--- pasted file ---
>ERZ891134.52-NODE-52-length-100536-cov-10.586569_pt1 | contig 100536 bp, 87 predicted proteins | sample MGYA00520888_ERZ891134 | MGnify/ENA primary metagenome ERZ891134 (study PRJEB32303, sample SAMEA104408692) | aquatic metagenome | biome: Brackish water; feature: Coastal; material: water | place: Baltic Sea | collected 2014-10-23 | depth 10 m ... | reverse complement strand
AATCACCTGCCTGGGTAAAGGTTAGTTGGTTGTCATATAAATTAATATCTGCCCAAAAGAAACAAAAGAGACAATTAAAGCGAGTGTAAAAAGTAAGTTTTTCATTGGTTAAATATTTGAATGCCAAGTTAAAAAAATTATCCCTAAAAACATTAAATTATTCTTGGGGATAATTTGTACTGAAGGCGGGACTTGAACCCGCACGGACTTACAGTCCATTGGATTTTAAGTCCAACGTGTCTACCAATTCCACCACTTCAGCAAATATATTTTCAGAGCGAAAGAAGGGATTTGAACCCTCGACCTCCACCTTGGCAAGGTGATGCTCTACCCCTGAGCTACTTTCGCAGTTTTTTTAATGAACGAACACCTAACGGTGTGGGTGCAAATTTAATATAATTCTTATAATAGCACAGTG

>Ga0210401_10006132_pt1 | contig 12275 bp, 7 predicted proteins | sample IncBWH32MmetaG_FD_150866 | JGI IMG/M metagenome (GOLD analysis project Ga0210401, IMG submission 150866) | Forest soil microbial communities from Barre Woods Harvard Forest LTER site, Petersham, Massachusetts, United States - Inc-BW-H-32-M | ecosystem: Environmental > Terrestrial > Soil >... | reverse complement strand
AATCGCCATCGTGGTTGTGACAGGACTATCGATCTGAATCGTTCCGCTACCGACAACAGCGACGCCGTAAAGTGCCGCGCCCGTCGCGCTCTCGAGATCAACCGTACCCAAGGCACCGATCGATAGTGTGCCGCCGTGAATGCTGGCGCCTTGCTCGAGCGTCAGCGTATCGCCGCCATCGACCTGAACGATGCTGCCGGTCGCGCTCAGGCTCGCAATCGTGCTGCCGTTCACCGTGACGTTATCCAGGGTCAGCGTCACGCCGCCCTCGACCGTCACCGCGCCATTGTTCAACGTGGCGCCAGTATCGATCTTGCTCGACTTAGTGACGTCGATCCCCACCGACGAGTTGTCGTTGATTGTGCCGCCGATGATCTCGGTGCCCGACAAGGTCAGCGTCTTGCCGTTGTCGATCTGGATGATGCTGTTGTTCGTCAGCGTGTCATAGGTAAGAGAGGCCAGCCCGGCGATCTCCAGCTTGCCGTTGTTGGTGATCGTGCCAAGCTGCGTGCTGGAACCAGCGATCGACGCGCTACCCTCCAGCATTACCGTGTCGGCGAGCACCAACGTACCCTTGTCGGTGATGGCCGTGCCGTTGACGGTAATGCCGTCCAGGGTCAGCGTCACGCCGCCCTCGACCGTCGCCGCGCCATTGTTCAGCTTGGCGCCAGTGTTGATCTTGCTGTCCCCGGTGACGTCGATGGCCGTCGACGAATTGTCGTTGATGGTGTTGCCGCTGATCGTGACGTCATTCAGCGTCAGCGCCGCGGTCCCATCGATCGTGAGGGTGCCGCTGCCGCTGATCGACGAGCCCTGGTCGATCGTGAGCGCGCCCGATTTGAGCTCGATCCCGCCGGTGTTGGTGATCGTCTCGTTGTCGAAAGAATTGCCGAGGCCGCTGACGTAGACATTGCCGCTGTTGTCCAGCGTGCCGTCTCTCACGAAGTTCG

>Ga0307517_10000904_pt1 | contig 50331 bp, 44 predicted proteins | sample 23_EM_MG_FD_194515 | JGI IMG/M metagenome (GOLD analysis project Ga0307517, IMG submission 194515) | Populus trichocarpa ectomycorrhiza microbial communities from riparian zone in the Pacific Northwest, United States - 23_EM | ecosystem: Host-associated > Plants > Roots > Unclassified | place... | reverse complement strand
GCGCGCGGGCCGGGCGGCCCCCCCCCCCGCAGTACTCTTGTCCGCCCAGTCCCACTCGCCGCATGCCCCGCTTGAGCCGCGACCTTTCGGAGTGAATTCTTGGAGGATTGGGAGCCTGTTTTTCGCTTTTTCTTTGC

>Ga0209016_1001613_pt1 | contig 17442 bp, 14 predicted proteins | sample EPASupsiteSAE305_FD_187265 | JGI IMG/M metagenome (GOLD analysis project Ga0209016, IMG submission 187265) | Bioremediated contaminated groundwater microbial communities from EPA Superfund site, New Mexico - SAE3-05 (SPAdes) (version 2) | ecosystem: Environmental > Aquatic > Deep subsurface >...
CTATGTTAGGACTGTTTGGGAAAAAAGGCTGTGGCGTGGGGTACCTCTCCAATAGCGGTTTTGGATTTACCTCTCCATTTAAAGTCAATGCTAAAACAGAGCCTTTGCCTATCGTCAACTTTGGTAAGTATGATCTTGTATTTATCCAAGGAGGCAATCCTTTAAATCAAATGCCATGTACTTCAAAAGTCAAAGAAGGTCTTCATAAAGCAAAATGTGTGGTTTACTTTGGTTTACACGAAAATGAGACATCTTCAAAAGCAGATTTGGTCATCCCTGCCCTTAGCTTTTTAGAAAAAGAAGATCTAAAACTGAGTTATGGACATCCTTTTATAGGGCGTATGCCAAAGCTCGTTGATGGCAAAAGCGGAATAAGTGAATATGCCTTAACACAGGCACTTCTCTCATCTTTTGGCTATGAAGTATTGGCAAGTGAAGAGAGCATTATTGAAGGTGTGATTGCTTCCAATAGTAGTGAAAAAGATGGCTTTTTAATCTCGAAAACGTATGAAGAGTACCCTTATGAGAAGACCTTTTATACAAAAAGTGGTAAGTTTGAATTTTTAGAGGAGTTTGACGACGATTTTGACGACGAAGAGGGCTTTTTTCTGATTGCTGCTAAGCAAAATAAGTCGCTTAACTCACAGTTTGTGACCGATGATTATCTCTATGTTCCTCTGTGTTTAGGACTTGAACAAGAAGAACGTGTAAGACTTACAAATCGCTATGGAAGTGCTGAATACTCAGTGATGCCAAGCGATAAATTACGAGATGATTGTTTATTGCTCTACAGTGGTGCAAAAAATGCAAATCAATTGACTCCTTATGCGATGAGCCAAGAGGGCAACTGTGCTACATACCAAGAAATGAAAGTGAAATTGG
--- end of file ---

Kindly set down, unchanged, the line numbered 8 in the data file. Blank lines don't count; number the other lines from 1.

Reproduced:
CTATGTTAGGACTGTTTGGGAAAAAAGGCTGTGGCGTGGGGTACCTCTCCAATAGCGGTTTTGGATTTACCTCTCCATTTAAAGTCAATGCTAAAACAGAGCCTTTGCCTATCGTCAACTTTGGTAAGTATGATCTTGTATTTATCCAAGGAGGCAATCCTTTAAATCAAATGCCATGTACTTCAAAAGTCAAAGAAGGTCTTCATAAAGCAAAATGTGTGGTTTACTTTGGTTTACACGAAAATGAGACATCTTCAAAAGCAGATTTGGTCATCCCTGCCCTTAGCTTTTTAGAAAAAGAAGATCTAAAACTGAGTTATGGACATCCTTTTATAGGGCGTATGCCAAAGCTCGTTGATGGCAAAAGCGGAATAAGTGAATATGCCTTAACACAGGCACTTCTCTCATCTTTTGGCTATGAAGTATTGGCAAGTGAAGAGAGCATTATTGAAGGTGTGATTGCTTCCAATAGTAGTGAAAAAGATGGCTTTTTAATCTCGAAAACGTATGAAGAGTACCCTTATGAGAAGACCTTTTATACAAAAAGTGGTAAGTTTGAATTTTTAGAGGAGTTTGACGACGATTTTGACGACGAAGAGGGCTTTTTTCTGATTGCTGCTAAGCAAAATAAGTCGCTTAACTCACAGTTTGTGACCGATGATTATCTCTATGTTCCTCTGTGTTTAGGACTTGAACAAGAAGAACGTGTAAGACTTACAAATCGCTATGGAAGTGCTGAATACTCAGTGATGCCAAGCGATAAATTACGAGATGATTGTTTATTGCTCTACAGTGGTGCAAAAAATGCAAATCAATTGACTCCTTATGCGATGAGCCAAGAGGGCAACTGTGCTACATACCAAGAAATGAAAGTGAAATTGG